Why Are Artists Depressed?
Are They Prone to Mental Illness?
“Why are artists depressed all the time…and weird?” I was asked this question last week and even though I know that we are usually more sensitive and odd or eccentric, it still made me bristle just a bit. But it’s true. Creative brains operate a little differently that non-creatives.
Artists’ minds are by nature open to new ideas and have the unique ability to think outside the box in more ways than just thinking outside the box! And in fact, they see things that other people are oblivious to and make connections that most never would.
That’s why they’re good at being artists!
There can also be the tendency to absorb far more in regards to sensory input than other people. This can be great for the art part of things, but extremely difficult on the social side of things. People call us sensitive and it’s true. We are far more open to sensory input and it can often feel like an attack. This is why many artists tend to stay to themselves or avoid large social gatherings. The exception might be a social gathering of artists or other creative types where we all operate on the same wavelength.
But the question, “why are artists depressed?” is too limited in my opinion. Other people may simply be misreading introversion, or the quiet type as being depressed. I can only speak for myself here when I say that I’m far from depressed (although I have had my moments). I’m quite happy and content in my own quiet little world. We’re often times a lot more thoughtful and introspective. We muse things over, considering creative possibilities. We do so quietly. But quiet doesn’t mean we’re depressed. I still get that to this day…people telling me to smile or to cheer up! This usually comes from extroverts who are loud and gregarious and much more outgoing than we are. It’s just a different personality type. What if I asked, “Why are you so loud and obnoxious?” I believe they would take as much offense to the question as us creative types.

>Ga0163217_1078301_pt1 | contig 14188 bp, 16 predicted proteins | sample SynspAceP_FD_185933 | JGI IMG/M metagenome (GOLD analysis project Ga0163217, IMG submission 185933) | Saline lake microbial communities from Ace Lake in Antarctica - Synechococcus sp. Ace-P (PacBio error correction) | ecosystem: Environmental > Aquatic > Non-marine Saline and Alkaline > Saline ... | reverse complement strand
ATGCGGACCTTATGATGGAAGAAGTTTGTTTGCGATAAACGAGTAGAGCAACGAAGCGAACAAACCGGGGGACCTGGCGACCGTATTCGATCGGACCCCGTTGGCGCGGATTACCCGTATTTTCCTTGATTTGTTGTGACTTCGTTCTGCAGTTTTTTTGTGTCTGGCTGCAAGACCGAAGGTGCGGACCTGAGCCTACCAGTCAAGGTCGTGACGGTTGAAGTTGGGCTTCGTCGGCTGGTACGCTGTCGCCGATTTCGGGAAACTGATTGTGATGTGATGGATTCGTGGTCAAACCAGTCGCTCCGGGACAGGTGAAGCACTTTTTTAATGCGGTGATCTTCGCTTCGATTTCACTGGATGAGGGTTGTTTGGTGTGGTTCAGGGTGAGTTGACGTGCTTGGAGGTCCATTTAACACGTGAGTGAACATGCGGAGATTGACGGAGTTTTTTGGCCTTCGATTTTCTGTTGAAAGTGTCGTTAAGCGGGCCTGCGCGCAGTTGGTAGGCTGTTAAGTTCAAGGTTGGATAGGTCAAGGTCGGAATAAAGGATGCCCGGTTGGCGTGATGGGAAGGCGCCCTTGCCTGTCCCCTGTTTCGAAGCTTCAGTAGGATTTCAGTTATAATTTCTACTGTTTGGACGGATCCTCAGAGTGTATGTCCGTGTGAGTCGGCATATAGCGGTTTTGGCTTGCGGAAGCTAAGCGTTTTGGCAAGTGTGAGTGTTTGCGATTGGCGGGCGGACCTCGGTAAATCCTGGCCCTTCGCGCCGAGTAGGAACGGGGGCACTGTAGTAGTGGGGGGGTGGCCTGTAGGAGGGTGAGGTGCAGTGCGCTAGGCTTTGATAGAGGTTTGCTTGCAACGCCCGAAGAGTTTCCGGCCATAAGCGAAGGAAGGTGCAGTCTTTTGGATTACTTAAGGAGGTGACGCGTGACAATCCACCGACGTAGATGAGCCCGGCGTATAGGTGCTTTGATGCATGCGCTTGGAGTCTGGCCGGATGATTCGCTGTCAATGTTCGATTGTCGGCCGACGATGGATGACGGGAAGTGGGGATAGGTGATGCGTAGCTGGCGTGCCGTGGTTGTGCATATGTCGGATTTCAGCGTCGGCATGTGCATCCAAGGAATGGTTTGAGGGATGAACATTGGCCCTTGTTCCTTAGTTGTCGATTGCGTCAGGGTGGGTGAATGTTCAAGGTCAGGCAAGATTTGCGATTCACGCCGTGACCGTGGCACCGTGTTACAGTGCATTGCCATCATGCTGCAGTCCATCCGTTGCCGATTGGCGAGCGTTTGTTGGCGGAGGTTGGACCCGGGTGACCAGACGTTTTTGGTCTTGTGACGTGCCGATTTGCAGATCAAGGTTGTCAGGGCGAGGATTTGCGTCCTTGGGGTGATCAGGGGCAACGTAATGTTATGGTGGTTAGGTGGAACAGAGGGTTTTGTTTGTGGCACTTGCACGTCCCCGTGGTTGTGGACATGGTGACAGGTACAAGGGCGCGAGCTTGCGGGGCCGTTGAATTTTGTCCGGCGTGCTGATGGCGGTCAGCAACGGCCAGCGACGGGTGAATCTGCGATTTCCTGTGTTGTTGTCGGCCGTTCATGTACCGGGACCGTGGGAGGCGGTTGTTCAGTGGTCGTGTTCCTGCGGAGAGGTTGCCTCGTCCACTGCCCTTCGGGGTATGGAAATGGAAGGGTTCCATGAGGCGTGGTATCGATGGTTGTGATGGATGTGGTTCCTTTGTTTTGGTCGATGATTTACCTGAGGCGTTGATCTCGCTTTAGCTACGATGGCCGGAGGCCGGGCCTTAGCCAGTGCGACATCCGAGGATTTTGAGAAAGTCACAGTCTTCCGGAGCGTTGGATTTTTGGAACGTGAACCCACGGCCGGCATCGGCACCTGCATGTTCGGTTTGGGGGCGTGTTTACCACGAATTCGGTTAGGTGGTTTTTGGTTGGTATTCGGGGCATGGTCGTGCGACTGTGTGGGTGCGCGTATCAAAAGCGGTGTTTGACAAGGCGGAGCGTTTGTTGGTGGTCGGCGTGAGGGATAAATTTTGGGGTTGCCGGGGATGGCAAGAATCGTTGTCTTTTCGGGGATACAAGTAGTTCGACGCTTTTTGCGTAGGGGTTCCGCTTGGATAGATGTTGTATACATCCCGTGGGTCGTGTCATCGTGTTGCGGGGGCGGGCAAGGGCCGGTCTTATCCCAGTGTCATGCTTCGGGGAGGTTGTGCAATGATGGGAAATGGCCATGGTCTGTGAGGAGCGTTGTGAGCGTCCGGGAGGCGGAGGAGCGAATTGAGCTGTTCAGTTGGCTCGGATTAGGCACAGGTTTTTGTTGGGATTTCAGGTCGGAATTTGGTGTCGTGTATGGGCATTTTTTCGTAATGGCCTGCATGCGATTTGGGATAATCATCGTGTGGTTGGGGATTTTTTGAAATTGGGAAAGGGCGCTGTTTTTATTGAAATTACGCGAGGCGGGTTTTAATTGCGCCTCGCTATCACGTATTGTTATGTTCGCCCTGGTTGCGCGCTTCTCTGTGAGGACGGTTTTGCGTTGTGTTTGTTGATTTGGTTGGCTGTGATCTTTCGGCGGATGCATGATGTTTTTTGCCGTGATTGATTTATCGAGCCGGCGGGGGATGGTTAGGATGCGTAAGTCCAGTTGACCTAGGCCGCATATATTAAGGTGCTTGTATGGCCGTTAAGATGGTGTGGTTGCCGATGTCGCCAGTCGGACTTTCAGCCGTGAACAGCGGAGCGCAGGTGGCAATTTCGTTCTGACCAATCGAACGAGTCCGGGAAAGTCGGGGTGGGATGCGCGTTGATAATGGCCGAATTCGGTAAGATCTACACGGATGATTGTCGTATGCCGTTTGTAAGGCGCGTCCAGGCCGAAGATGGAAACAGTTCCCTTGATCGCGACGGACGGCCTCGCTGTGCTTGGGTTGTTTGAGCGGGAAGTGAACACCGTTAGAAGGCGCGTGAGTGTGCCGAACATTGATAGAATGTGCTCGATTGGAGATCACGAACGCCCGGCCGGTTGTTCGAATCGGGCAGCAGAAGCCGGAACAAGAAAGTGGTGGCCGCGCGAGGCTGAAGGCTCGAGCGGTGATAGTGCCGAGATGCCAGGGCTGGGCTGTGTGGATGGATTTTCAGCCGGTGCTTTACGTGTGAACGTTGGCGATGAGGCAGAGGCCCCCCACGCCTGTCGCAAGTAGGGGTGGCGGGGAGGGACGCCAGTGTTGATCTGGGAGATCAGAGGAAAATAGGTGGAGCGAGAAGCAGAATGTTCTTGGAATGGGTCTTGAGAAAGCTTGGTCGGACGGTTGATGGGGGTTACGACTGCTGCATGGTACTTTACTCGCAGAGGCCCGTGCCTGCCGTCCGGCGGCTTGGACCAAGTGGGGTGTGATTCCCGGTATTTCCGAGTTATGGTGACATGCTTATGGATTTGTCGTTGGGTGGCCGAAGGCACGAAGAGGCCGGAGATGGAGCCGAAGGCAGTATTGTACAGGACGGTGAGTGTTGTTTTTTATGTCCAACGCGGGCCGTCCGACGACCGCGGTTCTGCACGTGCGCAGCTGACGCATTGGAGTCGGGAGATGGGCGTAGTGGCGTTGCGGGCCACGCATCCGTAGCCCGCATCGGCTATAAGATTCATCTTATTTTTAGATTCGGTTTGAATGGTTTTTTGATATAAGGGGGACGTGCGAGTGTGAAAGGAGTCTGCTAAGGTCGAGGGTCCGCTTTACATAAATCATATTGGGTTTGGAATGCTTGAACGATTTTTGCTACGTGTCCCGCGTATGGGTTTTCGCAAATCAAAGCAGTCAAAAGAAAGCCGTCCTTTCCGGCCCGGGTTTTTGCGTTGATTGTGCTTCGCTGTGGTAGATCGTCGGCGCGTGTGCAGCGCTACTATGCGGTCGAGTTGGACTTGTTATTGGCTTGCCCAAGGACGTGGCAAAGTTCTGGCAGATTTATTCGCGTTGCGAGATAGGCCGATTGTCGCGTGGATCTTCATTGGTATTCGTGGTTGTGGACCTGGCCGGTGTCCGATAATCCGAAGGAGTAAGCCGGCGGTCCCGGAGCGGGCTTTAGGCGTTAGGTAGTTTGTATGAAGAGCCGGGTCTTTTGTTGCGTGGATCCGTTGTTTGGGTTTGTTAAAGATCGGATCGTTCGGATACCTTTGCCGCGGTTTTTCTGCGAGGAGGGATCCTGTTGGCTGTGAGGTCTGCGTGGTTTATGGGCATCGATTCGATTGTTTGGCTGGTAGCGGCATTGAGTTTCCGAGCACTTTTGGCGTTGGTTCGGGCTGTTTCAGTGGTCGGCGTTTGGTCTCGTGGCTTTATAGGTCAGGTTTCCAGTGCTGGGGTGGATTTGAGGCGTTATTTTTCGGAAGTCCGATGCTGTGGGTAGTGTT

In Regard to Mental Illness…
It is true however, that many famous artists had bouts with mental illness. Van Gogh, for example, being the poster child for artists with mental illness. It is often speculated that because we are so open to sensory input, that we have a hard time balancing things out. Keep in mind that mental illness can range from depression to schizophrenia. According to neuroscientist, Nancy Andreasen, creative people may have “a problem with filtering or gating the many stimuli that flow into the brain.”
When your brain is turned on like that all the time, it can wear on you. It’s tiring. Think about your typical work day…the drive to work, clocking in, sitting at your desk, lunch, more work, the drive home, etc. Most of your day, as in the vast majority of it, goes by without you being aware of it. Do you remember the car next to you on the freeway? Who the first person was who said ‘good morning’ to you and what they were wearing? If you had lunch with a coworker, what did they have for lunch? What song was playing while you were in the market? Do you remember the name of the cashier? Creatives can be hyper aware of all of that, all day long. Imagine hearing the muffled sounds of a jack hammer all the time. Or have someone poking you nonstop. Imagine having that much stimuli all the time. It literally wears on you. And bouts of depression would not be surprising.
I have no idea why mental disorders like schizophrenia happen or what fires off in the brains of these sufferers. But I do follow a couple schizophrenic artists on Instagram. Number one, they’re good artists. Number two, they both paint the things they see and hear caused by their disorder. It’s both fascinating and disturbing. I respect them both for having the courage to share publicly.
So why are artists depressed? The simple answer is…we’re not…usually. We are mostly just of a different personality type, that’s all. You might call us introverts. Are we sensitive people? Yes. We’re literally sensitive to all kinds of sensory input and it can be exhausting and emotionally draining, but it also what makes us good at what we do.